Have you heard of using wood pellets as kitty litter? It’s inexpensive and 100% natural – no silica particles, no toxins, fragrances or dust. All you need to get started is a clean cat box, baking soda, and a bag of 100% softwood wood pellets.
Ahead of time, moisten a few handfuls of wood pellets with water until they turn into sawdust. The video below shows a timelapse of wood pellets absorbing water to create fluffy horse bedding. You’ll basically be doing the same thing, but on a smaller scale.
Spread out the saw dust in a place set aside to let it dry out before use.
Meanwhile, sprinkle the bottom of the cat box with baking soda. Pour in enough wood pellets to fully cover the bottom of the box, plus enough extra on top to allow for any digging/moving around.
Once your pellet sawdust is dried out, mix that in with the regular pellets in the box. The sawdust part isn’t completely necessary – it just makes for a fluffier substance that may be more comfortable for your cat.
Your pellet kitty litter will absorb any moisture quickly, and will turn into clumped together sawdust. This is easily sifted away from the remaining pellet mixture, which saves the still usable dry pellet litter.
Wood pellets are also growing in popularity as horse stall bedding – taking the place of the usual straw and wood shavings. Pellet bedding is ideal for stables with space constraints, because storing wood pellets takes up significantly less space than other alternatives. One bag of wood pellets takes up only 1.5 cubic feet of space in storage, but expands after proper wetting to nearly 4 cubic feet of bedding.
All you’ll need to prepare wood pellet horse bedding is a bucket of water, a pair of scissors, and a bag of 100% softwood pellets. To get started, lay the bags spaced out on the floor where you need your horse bedding.
Use scissors to carefully cut a cross shape in the plastic, then tuck the flaps inside the bag.
Pour a bucket of water into the opening. Warm water will speed the process up a bit, but cold water works just as well. Warm water takes about 20 minutes to fully change the pellets into bedding, and cold water will take approximately 60 minutes. The video posted in the above kitty litter tutorial shows the absorption timelapse.
Wait for the water to fully absorb into the pellets. You’ll see them expand to about 4 times the original size! Once the pellets have completed the absorption – just flip the bag, dump out the fluffy sawdust, and rake it into even bedding.
A standard 40 pound bag of softwood pellets will cover a space about 5.5 feet by 5.5 feet, with a depth of about 1.5 inches. Use however many bags you need to cover your horse stall, and to reach the depth you desire.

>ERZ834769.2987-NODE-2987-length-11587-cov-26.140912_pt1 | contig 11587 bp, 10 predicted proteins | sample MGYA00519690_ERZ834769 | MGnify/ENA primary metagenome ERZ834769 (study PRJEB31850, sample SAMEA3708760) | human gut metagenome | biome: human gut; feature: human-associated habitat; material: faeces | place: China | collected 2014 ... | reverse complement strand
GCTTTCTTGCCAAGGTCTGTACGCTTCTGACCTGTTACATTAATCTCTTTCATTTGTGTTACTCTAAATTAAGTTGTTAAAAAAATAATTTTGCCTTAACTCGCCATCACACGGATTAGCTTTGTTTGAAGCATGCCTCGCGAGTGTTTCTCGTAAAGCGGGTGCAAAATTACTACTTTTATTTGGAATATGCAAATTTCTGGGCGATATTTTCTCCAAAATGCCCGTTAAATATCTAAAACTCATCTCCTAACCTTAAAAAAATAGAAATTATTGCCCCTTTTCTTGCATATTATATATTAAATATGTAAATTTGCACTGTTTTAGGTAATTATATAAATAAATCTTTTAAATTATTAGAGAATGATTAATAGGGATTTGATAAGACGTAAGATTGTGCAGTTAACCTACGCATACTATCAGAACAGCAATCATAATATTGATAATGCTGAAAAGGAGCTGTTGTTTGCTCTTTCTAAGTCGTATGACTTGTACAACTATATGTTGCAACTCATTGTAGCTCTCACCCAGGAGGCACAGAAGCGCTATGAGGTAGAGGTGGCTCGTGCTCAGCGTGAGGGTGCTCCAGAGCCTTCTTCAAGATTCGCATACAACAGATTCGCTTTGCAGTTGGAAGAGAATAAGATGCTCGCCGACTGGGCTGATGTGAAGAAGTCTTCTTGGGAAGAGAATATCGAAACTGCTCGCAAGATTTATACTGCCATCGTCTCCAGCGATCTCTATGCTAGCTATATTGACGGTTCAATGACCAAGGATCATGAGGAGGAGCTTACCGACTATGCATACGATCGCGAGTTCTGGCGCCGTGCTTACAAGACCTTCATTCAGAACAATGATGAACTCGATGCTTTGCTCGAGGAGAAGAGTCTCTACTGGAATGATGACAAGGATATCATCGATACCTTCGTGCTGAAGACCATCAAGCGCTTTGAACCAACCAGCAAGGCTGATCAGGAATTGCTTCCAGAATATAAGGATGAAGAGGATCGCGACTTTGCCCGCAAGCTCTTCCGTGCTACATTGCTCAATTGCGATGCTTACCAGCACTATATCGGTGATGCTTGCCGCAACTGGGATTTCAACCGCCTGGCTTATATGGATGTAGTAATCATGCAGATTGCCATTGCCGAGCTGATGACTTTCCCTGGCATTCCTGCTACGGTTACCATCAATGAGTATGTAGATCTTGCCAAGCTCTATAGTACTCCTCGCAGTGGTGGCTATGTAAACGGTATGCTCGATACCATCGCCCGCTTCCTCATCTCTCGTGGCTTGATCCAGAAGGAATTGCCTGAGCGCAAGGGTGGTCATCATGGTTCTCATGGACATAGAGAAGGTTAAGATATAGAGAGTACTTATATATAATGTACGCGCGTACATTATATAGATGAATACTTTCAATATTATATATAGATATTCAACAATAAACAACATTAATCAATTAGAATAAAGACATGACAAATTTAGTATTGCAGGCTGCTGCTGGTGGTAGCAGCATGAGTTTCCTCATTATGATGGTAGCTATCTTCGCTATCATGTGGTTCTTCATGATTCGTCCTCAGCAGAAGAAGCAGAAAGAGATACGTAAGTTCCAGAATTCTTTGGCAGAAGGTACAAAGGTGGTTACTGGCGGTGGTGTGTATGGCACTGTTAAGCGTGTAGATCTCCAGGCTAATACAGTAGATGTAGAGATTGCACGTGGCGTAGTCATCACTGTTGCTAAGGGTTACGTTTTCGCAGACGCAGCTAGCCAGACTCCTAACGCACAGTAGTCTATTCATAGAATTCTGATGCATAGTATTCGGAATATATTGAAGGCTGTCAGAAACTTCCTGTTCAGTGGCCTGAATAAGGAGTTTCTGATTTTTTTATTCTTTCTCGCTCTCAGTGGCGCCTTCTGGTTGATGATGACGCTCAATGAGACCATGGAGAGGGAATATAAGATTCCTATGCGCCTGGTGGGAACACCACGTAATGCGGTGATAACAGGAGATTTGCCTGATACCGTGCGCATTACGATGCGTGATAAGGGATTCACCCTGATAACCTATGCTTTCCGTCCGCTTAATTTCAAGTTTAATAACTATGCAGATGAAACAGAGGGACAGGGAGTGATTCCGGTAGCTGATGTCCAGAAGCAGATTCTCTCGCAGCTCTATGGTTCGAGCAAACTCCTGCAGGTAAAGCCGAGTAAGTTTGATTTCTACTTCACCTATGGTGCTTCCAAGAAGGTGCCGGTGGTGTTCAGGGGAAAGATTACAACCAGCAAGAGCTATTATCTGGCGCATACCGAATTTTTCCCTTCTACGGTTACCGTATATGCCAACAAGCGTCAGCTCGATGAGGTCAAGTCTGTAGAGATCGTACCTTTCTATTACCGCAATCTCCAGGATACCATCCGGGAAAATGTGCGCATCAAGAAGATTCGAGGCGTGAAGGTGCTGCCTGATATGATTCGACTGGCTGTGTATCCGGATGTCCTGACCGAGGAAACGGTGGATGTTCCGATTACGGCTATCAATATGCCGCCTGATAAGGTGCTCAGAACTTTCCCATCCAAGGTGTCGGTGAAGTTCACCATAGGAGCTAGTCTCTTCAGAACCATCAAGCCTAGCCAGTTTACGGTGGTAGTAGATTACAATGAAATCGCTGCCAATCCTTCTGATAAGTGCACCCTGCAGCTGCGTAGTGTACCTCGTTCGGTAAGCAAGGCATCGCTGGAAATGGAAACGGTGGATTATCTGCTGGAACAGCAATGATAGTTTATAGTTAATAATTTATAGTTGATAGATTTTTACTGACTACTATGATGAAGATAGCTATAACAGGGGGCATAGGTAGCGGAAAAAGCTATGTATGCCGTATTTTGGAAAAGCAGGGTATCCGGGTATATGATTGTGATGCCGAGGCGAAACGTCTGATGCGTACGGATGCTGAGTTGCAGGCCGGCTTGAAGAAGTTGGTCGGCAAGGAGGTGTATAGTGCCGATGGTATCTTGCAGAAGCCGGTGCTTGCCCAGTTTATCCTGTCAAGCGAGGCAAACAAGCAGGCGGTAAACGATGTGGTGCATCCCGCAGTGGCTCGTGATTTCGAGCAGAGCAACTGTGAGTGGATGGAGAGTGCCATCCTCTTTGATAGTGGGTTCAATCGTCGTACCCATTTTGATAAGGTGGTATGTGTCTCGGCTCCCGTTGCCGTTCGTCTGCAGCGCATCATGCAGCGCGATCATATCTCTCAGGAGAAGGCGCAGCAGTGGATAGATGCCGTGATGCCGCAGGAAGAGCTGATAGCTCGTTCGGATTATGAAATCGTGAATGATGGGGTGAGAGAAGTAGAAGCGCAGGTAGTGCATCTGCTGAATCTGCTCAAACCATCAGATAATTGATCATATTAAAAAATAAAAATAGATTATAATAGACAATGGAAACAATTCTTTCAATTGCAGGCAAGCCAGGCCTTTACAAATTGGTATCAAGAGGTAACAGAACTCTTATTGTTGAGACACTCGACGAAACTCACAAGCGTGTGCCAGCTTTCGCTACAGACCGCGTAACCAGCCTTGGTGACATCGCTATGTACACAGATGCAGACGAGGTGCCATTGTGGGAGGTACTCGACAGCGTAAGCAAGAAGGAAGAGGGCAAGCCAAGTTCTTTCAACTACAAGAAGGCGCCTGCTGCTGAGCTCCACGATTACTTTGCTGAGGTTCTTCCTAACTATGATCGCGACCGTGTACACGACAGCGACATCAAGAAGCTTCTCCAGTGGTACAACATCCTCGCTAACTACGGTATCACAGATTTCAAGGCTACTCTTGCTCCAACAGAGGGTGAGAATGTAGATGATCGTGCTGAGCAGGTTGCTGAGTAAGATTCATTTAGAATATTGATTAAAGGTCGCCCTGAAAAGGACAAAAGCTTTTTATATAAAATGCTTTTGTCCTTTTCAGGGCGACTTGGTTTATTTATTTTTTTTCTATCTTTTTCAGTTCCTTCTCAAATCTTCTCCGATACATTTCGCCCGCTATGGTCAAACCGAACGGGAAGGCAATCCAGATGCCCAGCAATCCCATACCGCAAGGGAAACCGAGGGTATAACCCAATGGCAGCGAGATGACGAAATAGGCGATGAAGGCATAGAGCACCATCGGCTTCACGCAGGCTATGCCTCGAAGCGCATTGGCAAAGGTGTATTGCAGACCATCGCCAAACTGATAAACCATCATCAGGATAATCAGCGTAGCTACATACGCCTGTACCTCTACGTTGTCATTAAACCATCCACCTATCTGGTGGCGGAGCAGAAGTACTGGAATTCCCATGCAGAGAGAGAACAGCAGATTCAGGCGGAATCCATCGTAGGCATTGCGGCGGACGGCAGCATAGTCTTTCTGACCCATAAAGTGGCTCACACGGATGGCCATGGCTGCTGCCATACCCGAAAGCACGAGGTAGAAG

The super absorbency of wood pellets is also used to help safely clean up oil, gas, solvent spills and sludge on both large and small scales.
Depending on the material that needs to be cleaned up, the wood pellets can in some instances absorb, biodegrade and neutralize spills, and be left as is. In other cases, the pellets will absorb the spill and solidify into clumps that are easy to remove and transport away from the site responsibly.
One notable example of large-scale wood pellet cleanup is a former General Motors factory in northern New York has contaminated sludge that needs to be removed before it can be safe to sell.
The pellets are brought in by the truckload to help solidify the sludge, making for easy transport off site. Anne E. Kelly, Project Manager for the Environmental Protection Agency explains, “There’s no odor or anything. I can’t believe it’s just wood. It starts out as soupy, nasty sludge. Over the course of a day it binds up.”
Garden and Compost Additive
We’ve heard from many folks that wood pellet ash is really helpful in their compost pile, and their gardens! In the beginning of Spring, when the soil is dry, wood pellet ash can be used in soil to add natural nutrients, and to reduce soil acidity. It’s important to know your soil’s pH balance before adding ashes, and what kind of plants like the soil to be acidic.
Sprinkling the ashes around plants will act as a barrier against slugs and snails trying to get to them. After a heavy rain, however, the barrier will need to be reapplied. Stay on the safe side when using ashes in the garden, by using protective gloves, eyewear and mask.
Do you have other uses for wood pellets? We’d love to hear them!